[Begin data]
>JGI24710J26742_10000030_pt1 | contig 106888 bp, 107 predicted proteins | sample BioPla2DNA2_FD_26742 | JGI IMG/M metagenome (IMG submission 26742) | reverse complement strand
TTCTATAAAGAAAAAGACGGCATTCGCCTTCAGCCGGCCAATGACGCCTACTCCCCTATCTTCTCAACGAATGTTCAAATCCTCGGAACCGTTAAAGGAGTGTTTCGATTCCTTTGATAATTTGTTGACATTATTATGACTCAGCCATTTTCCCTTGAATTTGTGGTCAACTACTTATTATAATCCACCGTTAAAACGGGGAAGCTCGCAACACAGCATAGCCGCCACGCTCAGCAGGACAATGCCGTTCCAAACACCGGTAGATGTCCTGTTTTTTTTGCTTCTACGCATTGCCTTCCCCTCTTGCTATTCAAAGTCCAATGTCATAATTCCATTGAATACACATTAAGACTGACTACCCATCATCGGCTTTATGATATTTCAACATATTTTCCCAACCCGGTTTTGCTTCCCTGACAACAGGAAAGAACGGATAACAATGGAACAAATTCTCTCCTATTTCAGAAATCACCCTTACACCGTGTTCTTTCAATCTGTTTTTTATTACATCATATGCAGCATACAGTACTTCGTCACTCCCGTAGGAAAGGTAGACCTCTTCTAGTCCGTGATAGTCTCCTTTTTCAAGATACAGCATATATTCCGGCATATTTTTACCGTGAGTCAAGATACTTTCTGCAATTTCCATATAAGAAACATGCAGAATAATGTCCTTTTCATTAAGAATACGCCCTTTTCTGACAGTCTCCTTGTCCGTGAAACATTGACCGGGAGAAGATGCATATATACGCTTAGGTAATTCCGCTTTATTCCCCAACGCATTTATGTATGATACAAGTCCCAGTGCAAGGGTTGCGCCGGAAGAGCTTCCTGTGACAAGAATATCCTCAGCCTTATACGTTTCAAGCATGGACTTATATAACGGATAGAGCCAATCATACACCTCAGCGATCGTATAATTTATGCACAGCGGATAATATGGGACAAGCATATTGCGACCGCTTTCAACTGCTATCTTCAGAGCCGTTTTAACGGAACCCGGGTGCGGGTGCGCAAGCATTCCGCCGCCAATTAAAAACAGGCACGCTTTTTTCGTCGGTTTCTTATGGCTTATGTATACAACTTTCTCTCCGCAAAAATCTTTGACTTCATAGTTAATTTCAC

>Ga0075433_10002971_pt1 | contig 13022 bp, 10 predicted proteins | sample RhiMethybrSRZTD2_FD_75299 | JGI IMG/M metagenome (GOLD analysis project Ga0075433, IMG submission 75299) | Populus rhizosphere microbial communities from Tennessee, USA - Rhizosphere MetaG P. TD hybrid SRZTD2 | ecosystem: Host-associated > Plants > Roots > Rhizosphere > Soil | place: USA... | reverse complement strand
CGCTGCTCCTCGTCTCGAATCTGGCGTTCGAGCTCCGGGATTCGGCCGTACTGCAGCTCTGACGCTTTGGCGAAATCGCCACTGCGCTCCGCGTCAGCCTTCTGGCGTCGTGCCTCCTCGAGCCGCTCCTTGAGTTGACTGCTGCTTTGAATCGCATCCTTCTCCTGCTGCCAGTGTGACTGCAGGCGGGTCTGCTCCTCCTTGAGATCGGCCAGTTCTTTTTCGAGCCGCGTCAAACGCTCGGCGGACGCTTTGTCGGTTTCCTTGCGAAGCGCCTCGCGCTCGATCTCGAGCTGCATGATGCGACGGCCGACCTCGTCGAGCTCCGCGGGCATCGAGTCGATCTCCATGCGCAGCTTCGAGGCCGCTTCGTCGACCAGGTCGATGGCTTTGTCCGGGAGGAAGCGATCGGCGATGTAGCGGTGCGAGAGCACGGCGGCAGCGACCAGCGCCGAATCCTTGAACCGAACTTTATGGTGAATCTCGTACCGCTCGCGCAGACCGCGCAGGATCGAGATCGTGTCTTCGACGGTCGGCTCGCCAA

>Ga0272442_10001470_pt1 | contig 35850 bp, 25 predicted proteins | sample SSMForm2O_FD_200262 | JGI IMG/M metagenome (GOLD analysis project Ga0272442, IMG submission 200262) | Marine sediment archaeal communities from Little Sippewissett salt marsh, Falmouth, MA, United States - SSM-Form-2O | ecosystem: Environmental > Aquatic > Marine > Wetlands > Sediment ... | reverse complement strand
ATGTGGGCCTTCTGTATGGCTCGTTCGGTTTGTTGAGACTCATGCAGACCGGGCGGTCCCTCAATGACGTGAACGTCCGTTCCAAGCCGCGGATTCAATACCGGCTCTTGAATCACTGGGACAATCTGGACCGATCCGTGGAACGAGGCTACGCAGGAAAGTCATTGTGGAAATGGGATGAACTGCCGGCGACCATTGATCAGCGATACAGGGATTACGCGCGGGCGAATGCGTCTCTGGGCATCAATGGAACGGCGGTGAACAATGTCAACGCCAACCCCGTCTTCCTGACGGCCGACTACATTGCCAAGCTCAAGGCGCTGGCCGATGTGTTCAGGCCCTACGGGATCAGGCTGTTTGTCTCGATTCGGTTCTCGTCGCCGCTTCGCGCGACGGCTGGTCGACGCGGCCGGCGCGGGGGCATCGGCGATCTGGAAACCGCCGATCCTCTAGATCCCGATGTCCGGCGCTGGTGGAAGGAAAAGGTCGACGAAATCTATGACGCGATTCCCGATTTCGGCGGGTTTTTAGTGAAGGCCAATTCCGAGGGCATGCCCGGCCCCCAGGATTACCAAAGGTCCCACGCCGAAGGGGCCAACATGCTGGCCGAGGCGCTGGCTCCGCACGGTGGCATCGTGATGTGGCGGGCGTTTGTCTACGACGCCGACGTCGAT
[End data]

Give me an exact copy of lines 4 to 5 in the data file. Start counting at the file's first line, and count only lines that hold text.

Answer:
CGCTGCTCCTCGTCTCGAATCTGGCGTTCGAGCTCCGGGATTCGGCCGTACTGCAGCTCTGACGCTTTGGCGAAATCGCCACTGCGCTCCGCGTCAGCCTTCTGGCGTCGTGCCTCCTCGAGCCGCTCCTTGAGTTGACTGCTGCTTTGAATCGCATCCTTCTCCTGCTGCCAGTGTGACTGCAGGCGGGTCTGCTCCTCCTTGAGATCGGCCAGTTCTTTTTCGAGCCGCGTCAAACGCTCGGCGGACGCTTTGTCGGTTTCCTTGCGAAGCGCCTCGCGCTCGATCTCGAGCTGCATGATGCGACGGCCGACCTCGTCGAGCTCCGCGGGCATCGAGTCGATCTCCATGCGCAGCTTCGAGGCCGCTTCGTCGACCAGGTCGATGGCTTTGTCCGGGAGGAAGCGATCGGCGATGTAGCGGTGCGAGAGCACGGCGGCAGCGACCAGCGCCGAATCCTTGAACCGAACTTTATGGTGAATCTCGTACCGCTCGCGCAGACCGCGCAGGATCGAGATCGTGTCTTCGACGGTCGGCTCGCCAA

>Ga0272442_10001470_pt1 | contig 35850 bp, 25 predicted proteins | sample SSMForm2O_FD_200262 | JGI IMG/M metagenome (GOLD analysis project Ga0272442, IMG submission 200262) | Marine sediment archaeal communities from Little Sippewissett salt marsh, Falmouth, MA, United States - SSM-Form-2O | ecosystem: Environmental > Aquatic > Marine > Wetlands > Sediment ... | reverse complement strand